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Biotechnol J. 2018 Jan;13(1). doi: 10.1002/biot.201700503. Epub 2017 Dec 6.

Analysing and Navigating Natural Products Space for Generating Small, Diverse, But Representative Chemical Libraries.

O'Hagan S1,2, Kell DB1,2,3.

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Dr. S. O'Hagan, Prof. D. B. Kell, School of Chemistry, The University of Manchester, 131 Princess St, Manchester M1 7DN, UK.
Dr. S. O'Hagan, Prof. D. B. Kell, The Manchester Institute of Biotechnology, The University of Manchester, 131 Princess St, Manchester M1 7DN, UK.
Prof. D. B. Kell, Centre for the Synthetic Biology of Fine and Speciality Chemicals (SYNBIOCHEM), The University of Manchester, 131 Princess St, Manchester M1 7DN, UK.


Armed with the digital availability of two natural products libraries, amounting to some 195 885 molecular entities, we ask the question of how we can best sample from them to maximize their "representativeness" in smaller and more usable libraries of 96, 384, 1152, and 1920 molecules. The term "representativeness" is intended to include diversity, but for numerical reasons (and the likelihood of being able to perform a QSAR) it is necessary to focus on areas of chemical space that are more highly populated. Encoding chemical structures as fingerprints using the RDKit "patterned" algorithm, we first assess the granularity of the natural products space using a simple clustering algorithm, showing that there are major regions of "denseness" but also a great many very sparsely populated areas. We then apply a "hybrid" hierarchical K-means clustering algorithm to the data to produce more statistically robust clusters from which representative and appropriate numbers of samples may be chosen. There is necessarily again a trade-off between cluster size and cluster number, but within these constraints, libraries containing 384 or 1152 molecules can be found that come from clusters that represent some 18 and 30% of the whole chemical space, with cluster sizes of, respectively, 50 and 27 or above, just about sufficient to perform a QSAR. By using the online availability of molecules via the Molport system (, we are also able to construct (and, for the first time, provide the contents of) a small virtual library of available molecules that provided effective coverage of the chemical space described. Consistent with this, the average molecular similarities of the contents of the libraries developed is considerably smaller than is that of the original libraries. The suggested libraries may have use in molecular or phenotypic screening, including for determining possible transporter substrates.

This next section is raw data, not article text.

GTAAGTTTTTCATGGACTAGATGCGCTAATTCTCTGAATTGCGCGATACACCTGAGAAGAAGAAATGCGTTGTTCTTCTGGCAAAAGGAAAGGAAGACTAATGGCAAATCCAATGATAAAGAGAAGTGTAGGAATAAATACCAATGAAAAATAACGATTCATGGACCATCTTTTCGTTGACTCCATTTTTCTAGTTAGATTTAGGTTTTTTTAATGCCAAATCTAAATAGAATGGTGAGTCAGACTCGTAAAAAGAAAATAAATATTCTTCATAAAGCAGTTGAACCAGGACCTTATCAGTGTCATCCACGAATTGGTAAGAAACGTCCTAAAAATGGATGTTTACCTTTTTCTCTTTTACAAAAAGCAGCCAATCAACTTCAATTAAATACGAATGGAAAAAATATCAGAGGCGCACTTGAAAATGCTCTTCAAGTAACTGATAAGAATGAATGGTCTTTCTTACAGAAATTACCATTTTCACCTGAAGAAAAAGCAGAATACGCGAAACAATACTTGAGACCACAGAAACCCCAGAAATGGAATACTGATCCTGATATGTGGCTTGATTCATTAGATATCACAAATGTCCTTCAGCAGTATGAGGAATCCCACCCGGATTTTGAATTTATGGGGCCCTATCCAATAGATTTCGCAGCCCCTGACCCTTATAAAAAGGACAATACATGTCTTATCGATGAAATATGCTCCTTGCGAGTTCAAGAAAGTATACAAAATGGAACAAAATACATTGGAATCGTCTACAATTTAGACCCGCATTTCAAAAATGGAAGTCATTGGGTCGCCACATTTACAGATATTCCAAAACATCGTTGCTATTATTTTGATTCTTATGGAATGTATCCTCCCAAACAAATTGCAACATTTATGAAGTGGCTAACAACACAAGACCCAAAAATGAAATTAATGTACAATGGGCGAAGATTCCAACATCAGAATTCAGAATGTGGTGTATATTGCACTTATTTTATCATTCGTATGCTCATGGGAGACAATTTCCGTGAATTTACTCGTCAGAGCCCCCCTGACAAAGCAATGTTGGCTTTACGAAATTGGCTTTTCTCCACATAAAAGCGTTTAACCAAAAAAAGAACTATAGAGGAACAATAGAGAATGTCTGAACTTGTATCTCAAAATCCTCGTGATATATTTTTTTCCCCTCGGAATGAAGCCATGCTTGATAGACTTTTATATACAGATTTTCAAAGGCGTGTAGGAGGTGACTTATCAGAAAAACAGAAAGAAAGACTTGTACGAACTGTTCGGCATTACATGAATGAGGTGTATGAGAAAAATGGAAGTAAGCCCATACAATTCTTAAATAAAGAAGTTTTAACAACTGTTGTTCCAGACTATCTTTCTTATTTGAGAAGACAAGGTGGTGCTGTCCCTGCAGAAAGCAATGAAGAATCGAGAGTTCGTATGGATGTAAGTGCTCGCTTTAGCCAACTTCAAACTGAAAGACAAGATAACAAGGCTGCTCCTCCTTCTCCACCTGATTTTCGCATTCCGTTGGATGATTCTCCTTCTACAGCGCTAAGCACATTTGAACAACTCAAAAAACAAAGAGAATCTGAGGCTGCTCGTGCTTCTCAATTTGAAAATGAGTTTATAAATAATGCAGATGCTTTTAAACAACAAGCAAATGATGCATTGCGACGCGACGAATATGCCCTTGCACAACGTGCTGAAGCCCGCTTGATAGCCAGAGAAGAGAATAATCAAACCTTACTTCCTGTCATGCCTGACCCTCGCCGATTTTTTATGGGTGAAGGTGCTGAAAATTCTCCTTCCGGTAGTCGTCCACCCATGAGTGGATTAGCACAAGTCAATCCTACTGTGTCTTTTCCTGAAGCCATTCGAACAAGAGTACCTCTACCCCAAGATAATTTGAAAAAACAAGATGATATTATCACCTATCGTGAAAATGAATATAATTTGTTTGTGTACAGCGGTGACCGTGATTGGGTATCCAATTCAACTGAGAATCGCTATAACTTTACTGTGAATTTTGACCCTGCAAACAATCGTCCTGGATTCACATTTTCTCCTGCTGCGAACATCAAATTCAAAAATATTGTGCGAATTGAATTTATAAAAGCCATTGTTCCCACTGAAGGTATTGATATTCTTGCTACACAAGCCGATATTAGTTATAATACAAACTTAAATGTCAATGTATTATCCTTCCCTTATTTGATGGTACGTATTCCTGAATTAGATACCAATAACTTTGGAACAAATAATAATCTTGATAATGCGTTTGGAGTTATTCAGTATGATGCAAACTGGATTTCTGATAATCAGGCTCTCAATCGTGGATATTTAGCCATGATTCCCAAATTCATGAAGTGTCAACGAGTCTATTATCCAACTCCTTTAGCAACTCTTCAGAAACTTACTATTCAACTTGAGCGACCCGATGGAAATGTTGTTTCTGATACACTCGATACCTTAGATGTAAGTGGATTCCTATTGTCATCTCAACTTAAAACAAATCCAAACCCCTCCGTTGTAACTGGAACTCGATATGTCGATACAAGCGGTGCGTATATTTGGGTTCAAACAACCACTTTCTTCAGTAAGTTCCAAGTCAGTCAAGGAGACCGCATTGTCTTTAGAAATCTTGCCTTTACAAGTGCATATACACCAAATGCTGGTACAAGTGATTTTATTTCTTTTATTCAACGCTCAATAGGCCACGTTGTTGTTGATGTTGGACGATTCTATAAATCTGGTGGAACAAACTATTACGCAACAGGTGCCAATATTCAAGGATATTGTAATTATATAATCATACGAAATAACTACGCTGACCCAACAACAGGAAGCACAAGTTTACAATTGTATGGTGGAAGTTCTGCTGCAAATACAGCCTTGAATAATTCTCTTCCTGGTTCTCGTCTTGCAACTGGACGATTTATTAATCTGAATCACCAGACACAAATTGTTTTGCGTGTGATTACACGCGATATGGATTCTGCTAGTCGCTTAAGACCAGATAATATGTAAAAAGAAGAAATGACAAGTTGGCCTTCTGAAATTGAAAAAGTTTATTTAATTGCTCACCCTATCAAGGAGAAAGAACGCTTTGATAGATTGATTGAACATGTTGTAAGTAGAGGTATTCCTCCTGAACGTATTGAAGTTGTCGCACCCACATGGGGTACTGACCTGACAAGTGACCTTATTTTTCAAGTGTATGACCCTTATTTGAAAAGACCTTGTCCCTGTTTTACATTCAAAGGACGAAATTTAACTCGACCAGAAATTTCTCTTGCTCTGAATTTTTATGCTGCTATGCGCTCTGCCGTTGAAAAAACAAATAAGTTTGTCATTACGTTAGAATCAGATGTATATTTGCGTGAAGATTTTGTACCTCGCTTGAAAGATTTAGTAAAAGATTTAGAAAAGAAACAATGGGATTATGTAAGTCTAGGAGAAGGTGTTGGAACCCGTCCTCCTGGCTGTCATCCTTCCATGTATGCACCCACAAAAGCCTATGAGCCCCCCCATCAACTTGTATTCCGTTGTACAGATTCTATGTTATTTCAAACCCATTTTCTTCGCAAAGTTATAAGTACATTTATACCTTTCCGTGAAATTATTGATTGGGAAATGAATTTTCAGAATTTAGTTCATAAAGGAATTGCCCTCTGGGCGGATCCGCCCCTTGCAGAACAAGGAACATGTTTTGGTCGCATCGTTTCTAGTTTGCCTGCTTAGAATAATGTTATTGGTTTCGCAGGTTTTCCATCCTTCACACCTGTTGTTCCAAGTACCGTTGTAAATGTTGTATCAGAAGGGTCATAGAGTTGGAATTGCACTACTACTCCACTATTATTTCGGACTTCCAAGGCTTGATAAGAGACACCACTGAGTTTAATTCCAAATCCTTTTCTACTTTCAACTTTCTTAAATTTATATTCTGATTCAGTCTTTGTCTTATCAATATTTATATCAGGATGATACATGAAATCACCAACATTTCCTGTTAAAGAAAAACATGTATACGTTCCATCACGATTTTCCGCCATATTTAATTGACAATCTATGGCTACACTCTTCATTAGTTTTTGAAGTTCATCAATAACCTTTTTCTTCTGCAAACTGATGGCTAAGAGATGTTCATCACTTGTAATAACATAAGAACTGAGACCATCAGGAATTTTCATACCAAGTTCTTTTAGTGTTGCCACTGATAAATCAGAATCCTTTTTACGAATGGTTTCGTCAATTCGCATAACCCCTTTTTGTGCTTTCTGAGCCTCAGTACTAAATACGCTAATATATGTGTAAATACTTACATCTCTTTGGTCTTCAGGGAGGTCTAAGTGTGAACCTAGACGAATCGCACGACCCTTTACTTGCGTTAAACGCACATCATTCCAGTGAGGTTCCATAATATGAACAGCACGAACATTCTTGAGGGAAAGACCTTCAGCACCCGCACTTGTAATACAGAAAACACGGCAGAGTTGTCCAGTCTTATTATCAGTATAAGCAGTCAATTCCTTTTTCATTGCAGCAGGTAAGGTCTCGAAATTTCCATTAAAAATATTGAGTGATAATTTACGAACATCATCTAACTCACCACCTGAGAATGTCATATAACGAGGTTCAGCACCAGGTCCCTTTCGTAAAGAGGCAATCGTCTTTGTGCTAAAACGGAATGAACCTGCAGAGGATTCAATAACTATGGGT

cheminformatics; drug transporters; encodings; endogenites; maximum common substructure; metabolomics

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